Fusion power is the power generated by nuclear fusion processes. In fusion reactions two light atomic nuclei fuse together to form a heavier nucleus (in contrast with fission power which breaks up a heavier nucleus to release power). In doing so they release a comparatively large amount of energy arising from the binding energy due to the strong nuclear force which is manifested as an increase in temperature of the reactants. Fusion power is a primary area of research in plasma physics. Nuclear fusion is a seemingly ideal energy source: carbon-free, fuel derived largely from seawater, no risk of runaway reactors and minimal waste issues. With the world’s energy supply chain facing intense environmental, economic and political pressures, fusion’s appeal is growing and international collaboration is accelerating. The MIT Department of Nuclear Science and Engineering’s (NSE) long-standing fusion program is extending its leadership role in advancing the technology toward practical use in power plant design.
NSE’s fusion team is beginning a strategic pivot into the next stage of development, with a focus on interdisciplinary knowledge needed for the creation of functioning power plants.
“We’re basically making energy by creating a star,” explains NSE Professor Whyte. “For power generation, the star has to turn on, and stay on for a year at a time, and we need a way to extract the energy it creates.”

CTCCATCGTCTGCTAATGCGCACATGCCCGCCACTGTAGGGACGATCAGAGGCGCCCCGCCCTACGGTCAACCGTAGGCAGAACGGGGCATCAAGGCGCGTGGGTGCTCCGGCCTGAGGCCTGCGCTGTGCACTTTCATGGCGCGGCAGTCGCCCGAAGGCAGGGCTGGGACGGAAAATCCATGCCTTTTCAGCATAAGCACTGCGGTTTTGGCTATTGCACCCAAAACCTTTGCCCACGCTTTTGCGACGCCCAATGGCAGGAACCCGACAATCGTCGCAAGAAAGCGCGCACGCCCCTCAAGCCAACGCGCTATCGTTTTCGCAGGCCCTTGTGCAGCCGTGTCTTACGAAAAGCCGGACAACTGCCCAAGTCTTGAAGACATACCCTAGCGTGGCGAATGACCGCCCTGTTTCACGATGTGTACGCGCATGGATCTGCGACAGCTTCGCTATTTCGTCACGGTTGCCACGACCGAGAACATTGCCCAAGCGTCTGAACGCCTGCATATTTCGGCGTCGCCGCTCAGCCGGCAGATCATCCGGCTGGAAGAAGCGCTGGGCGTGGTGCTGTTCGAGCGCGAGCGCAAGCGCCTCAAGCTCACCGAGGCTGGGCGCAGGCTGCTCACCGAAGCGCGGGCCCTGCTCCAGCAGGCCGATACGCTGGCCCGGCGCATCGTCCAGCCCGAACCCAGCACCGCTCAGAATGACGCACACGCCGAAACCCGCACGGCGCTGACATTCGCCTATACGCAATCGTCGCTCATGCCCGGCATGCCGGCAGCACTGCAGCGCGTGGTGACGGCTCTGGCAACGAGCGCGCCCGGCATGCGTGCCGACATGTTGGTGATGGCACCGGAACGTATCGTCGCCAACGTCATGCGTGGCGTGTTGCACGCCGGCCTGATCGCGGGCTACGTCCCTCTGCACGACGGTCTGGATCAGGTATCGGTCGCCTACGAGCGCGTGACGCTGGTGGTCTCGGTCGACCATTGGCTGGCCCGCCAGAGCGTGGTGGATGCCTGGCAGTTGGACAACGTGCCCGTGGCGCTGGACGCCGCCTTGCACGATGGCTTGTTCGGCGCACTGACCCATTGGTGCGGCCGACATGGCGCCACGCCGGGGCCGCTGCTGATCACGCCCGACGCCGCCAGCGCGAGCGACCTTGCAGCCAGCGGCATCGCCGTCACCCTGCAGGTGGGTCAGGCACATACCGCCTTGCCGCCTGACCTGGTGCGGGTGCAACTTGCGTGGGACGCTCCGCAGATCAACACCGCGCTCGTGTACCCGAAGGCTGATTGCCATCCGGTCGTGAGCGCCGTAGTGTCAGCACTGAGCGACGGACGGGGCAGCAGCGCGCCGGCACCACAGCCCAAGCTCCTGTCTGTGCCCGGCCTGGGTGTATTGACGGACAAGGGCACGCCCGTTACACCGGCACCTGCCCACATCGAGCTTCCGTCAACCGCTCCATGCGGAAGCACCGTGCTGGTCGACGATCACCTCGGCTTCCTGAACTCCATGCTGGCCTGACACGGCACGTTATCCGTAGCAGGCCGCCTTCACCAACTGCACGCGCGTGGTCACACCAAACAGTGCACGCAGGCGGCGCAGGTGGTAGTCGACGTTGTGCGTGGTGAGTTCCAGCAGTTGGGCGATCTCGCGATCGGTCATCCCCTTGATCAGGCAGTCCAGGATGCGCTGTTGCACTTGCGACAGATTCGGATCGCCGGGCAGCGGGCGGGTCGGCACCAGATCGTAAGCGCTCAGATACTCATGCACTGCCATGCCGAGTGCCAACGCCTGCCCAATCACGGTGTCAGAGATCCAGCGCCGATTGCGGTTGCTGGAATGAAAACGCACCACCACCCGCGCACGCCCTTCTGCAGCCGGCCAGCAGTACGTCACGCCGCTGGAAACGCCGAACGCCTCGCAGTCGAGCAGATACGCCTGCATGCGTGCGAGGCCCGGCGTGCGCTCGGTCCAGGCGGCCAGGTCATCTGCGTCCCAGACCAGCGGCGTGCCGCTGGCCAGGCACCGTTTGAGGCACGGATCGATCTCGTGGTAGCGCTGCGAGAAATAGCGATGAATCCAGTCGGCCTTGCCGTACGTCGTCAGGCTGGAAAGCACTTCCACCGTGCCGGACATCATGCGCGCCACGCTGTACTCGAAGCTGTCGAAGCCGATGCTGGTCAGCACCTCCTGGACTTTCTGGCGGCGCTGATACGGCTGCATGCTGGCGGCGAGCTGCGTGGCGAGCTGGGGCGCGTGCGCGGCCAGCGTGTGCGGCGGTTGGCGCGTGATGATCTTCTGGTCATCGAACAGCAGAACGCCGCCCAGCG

The next stage, Whyte explains, will require an evolution beyond the traditional focus on plasma physics, and towards practical power-plant issues that arise out of the need to maintain a continuous, self-sustaining burning plasma. This includes developing a better understanding of how materials behave under intense neutron and plasma bombardment.
Neutron bombardment creates big challenges, displacing every single atom within exposed reactor construction material 20 times in a year. Moreover, surface atoms would be displaced by plasma particles about a billion times annually. “The environment is constantly making and remaking the material,” says Whyte. “Amazingly, we think we can make this work, by developing an understanding not just of the plasma and the materials, but of their interaction. We have the leading effort here in that area.”
Fusion powered electricity generation was initially believed to be readily achievable, as fission power had been. However, the extreme requirements for continuous reactions and plasma containment led to generation projections being extended by several decades. In 2010, more than 60 years after the first attempts, commercial power production is still believed to be unlikely before 2050 by many experts.
For further information see Fusion Power.
Article by Andy Soos, appearing courtesy Environmental News Network.